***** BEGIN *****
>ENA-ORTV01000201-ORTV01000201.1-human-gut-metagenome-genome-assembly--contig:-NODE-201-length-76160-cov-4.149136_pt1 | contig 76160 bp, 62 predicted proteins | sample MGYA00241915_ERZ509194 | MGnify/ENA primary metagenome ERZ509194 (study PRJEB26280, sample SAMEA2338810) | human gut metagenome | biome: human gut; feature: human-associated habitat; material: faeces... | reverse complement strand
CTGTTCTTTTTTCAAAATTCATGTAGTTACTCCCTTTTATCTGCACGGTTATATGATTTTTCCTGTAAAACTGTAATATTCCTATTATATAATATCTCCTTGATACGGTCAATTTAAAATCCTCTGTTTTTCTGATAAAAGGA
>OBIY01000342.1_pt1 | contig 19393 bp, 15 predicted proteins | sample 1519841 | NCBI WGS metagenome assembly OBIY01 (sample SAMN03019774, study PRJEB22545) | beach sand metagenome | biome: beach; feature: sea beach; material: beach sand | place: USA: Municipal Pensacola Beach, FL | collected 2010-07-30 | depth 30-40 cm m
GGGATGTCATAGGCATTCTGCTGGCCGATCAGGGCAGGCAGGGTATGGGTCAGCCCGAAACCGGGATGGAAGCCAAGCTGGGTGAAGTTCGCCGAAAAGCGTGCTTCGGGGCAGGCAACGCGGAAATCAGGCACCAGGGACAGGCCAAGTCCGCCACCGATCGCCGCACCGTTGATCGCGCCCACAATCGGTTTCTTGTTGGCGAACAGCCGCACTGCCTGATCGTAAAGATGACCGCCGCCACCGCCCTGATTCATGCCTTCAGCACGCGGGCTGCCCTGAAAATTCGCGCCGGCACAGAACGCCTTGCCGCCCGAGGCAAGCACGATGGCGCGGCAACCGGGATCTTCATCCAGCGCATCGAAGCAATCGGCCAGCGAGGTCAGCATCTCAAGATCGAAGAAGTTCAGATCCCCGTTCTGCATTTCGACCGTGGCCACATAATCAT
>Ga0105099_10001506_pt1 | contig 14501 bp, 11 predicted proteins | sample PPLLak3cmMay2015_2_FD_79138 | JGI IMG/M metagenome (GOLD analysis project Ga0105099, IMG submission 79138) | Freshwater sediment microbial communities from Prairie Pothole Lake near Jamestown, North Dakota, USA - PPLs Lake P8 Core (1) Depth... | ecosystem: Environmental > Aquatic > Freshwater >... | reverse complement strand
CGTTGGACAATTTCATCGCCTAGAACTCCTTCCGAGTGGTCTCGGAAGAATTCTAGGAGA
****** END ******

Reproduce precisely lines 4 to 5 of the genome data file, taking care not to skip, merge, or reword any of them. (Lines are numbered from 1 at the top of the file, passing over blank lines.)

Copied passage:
GGGATGTCATAGGCATTCTGCTGGCCGATCAGGGCAGGCAGGGTATGGGTCAGCCCGAAACCGGGATGGAAGCCAAGCTGGGTGAAGTTCGCCGAAAAGCGTGCTTCGGGGCAGGCAACGCGGAAATCAGGCACCAGGGACAGGCCAAGTCCGCCACCGATCGCCGCACCGTTGATCGCGCCCACAATCGGTTTCTTGTTGGCGAACAGCCGCACTGCCTGATCGTAAAGATGACCGCCGCCACCGCCCTGATTCATGCCTTCAGCACGCGGGCTGCCCTGAAAATTCGCGCCGGCACAGAACGCCTTGCCGCCCGAGGCAAGCACGATGGCGCGGCAACCGGGATCTTCATCCAGCGCATCGAAGCAATCGGCCAGCGAGGTCAGCATCTCAAGATCGAAGAAGTTCAGATCCCCGTTCTGCATTTCGACCGTGGCCACATAATCAT
>Ga0105099_10001506_pt1 | contig 14501 bp, 11 predicted proteins | sample PPLLak3cmMay2015_2_FD_79138 | JGI IMG/M metagenome (GOLD analysis project Ga0105099, IMG submission 79138) | Freshwater sediment microbial communities from Prairie Pothole Lake near Jamestown, North Dakota, USA - PPLs Lake P8 Core (1) Depth... | ecosystem: Environmental > Aquatic > Freshwater >... | reverse complement strand